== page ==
USING STATISTICS: Spotting and Avoiding Them
Common Mistakes in Interpretation of Regression Coefficients
1. Interpreting a coefficient as a rate of
change in Y instead of as a rate of change in the conditional mean of Y.
2. Not taking confidence intervals for coefficients into account.
Even when a regression coefficient is (correctly) interpreted as
a rate of change of a conditional mean (rather than a rate of change of
the response variable), it is important to take into account the
uncertainty in the estimation of the regression coefficient. To
illustrate, in the example used in
item 1 above, the computed regression line has equation ŷ
= 0.56 + 2.18x. However, a 95% confidence interval for the slope
is (1.80, 2.56). So saying, "The rate of change of the conditional mean
of Y with respect to x is estimated to be between
1.80 and 2.56" is usually1 preferable to saying, "The rate
of change of the conditional mean Y with respect to x is about 2.18."
3. Interpreting a coefficient that is
not statistically significant.2
Interpretations of results that are not statistically significant are
made surprisingly often. If the t-test for a regression coefficient is
not statistically significant, it is not appropriate to interpret the
coefficient. A better alternative might be to say, "No statistically
significant linear dependence of the mean of Y on x was detected.
4. Interpreting coefficients in multiple regression with the same
language used for a slope in simple linear regression.
Even when there is an exact linear dependence of one variable on
two others, the interpretation of coefficients is not as simple as for
a slope with one dependent variable.
y = 1 + 2x1 + 3x2, it is not accurate to say "For each
change of 1 unit in x1,
y changes 2 units". What is
correct is to say, "If x2
is fixed, then for each change of 1 unit in x1,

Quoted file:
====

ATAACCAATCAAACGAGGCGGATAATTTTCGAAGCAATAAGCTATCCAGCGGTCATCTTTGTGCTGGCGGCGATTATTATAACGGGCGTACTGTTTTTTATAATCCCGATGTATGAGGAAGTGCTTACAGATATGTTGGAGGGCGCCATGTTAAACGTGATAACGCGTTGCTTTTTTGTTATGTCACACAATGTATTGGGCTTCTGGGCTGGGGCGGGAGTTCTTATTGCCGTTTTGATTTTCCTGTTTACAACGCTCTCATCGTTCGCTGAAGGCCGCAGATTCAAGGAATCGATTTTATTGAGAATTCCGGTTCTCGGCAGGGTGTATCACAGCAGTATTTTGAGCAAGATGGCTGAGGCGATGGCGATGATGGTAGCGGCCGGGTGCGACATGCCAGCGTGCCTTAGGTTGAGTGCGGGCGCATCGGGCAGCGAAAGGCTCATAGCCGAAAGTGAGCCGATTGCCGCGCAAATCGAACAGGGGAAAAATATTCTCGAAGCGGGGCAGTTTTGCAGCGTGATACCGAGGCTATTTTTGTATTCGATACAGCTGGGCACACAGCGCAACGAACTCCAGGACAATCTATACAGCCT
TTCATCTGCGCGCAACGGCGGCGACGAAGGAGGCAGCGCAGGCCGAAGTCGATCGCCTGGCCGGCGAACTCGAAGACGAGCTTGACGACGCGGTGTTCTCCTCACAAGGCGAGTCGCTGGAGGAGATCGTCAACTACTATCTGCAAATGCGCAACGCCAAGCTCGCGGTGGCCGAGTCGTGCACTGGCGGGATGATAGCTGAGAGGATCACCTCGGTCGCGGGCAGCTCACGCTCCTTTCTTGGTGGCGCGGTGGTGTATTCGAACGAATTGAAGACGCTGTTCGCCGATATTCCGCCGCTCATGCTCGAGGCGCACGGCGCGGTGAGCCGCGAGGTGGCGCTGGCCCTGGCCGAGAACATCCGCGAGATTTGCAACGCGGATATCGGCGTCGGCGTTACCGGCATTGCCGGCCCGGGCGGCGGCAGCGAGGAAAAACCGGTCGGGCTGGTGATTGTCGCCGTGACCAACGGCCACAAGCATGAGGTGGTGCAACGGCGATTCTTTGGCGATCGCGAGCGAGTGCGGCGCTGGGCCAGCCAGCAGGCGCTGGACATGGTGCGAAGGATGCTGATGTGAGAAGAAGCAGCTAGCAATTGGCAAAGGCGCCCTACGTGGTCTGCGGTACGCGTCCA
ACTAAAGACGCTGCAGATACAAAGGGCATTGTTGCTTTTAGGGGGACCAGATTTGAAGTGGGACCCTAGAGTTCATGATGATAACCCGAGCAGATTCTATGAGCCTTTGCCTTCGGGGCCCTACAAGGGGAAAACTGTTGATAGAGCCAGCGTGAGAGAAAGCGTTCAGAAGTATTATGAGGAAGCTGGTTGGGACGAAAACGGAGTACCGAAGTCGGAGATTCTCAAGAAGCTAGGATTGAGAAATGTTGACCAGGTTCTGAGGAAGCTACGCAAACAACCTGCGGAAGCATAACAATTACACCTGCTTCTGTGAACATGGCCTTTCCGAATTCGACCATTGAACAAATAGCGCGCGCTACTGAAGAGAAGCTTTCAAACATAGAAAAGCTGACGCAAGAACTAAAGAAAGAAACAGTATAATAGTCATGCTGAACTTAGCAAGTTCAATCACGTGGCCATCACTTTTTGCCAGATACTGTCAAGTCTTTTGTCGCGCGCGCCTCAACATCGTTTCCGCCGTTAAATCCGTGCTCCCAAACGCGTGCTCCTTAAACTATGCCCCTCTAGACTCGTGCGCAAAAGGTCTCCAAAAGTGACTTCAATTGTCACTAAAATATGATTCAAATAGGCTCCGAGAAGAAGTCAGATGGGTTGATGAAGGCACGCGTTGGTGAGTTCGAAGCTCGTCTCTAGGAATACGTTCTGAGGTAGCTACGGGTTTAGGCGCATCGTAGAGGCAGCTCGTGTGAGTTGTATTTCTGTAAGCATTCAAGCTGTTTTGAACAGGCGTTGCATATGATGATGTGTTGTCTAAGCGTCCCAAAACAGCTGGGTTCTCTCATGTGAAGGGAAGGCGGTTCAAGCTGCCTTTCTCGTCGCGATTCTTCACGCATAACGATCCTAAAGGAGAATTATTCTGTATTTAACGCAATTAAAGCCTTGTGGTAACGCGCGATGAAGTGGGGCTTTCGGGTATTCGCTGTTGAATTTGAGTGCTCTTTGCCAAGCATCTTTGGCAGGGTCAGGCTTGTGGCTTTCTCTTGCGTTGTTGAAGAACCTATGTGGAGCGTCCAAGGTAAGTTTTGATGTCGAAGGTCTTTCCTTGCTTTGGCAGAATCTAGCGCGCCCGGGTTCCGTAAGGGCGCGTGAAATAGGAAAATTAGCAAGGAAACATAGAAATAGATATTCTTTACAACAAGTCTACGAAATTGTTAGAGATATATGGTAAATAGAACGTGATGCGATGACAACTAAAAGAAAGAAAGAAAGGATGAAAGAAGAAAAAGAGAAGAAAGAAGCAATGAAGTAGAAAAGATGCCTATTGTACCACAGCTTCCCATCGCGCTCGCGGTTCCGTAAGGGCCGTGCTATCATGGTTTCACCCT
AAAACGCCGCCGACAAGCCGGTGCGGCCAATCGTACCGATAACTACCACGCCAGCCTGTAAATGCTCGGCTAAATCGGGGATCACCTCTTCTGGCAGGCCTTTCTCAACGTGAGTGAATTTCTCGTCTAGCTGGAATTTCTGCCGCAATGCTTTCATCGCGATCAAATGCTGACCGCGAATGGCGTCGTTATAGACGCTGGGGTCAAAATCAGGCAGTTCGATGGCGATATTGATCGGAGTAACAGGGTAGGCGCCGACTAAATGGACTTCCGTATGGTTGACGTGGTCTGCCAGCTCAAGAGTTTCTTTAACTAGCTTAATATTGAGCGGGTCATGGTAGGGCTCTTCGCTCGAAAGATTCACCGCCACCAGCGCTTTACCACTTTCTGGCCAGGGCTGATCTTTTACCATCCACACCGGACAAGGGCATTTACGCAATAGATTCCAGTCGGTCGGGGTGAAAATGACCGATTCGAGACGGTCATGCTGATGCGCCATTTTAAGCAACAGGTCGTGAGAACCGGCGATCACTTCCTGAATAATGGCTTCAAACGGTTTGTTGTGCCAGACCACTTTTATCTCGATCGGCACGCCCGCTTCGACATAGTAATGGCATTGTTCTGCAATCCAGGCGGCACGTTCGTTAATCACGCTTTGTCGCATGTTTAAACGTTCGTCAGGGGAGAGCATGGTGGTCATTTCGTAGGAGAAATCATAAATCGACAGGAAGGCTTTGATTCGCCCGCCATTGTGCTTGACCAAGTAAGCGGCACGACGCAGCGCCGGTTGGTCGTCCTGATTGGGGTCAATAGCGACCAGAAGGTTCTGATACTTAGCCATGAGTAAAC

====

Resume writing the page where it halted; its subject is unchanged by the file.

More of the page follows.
y changes 2 units."
Similarly, if the computed regression line is ŷ
= 1 + 2x1 + 3x2,
with confidence interval (1.5, 2.5), then a correct interpretation
would be, "The
estimated rate of change of the conditional mean of Y with respect
is fixed, is between 1.5 and 2.5 units."
For more on interpreting coefficients in multiple regression, see
Section 4.3 (pp 161-175) of Ryan3.
5. Multiple inference on coefficients.
When interpreting more than one coefficient in a regression
equation, it is important to use appropriate
methods for multiple
inference, rather than using just the individual confidence
that are automatically given by most software. One technique for
multiple inference in regression is using confidence regions. 4
1. The decision needs to be made on the basis of what difference is
practically important. For example, if the width of the
confidence interval is less than the precision of measurement, there is
no harm in neglecting the range. Another factor that is also important
in deciding what level of accuracy to use is what level of accuracy
your audience can handle; this, however, needs to be balanced with the
possible consequences of not communicating the uncertainty in the
results of the analysis.
In fact, this is just a special case of the more
general problem not taking confidence intervals into account, as well
stated by Good and Hardin:
“Point estimates are
seldom satisfactory in and of themselves. First, if the observations
are continuous, the probability is zero that a point estimate will be
correct and will equal the estimated parameter. Second, we still
require some estimate of the precision of the point estimate.”
Philip I. Good and James W Hardin (2009), Common Errors In
Statistics (and How to Avoid Them), 3rd ed, Wiley, p. 61.
2. This is really just a special case
mistake in item 2. However, it is frequent enough to deserve explicit
mention. If you'd like a reference, here's one from a very good
introductory statistics textbook:
"If a coefficient's t-statistic is not
significant, don't interpret it at all. You can't be sure that
the value of the corresponding parameter in the underlying regression
model isn't really zero." (Boldface theirs)
DeVeaux, Velleman, and Bock (2012), Stats: Data and Models,
3rd edition, Addison-Wesley
p. 801 (in Chapter 10: Multiple Regression, under the heading
"What Can Go Wrong?")
3. T. Ryan (2009), Modern Regression
4. Many texts on regression discuss confidence regions. See, for
example, S. Weisberg (2005) Applied
Linear Regression, Wiley,
Section 5.5 (pp. 108 - 110), or R. D. Cook and S. Weisberg (1999), Applied Regression Including Computing and
Graphics, Wiley, Section 10.8 (pp. 250 - 255).
Last updated March 7, 2014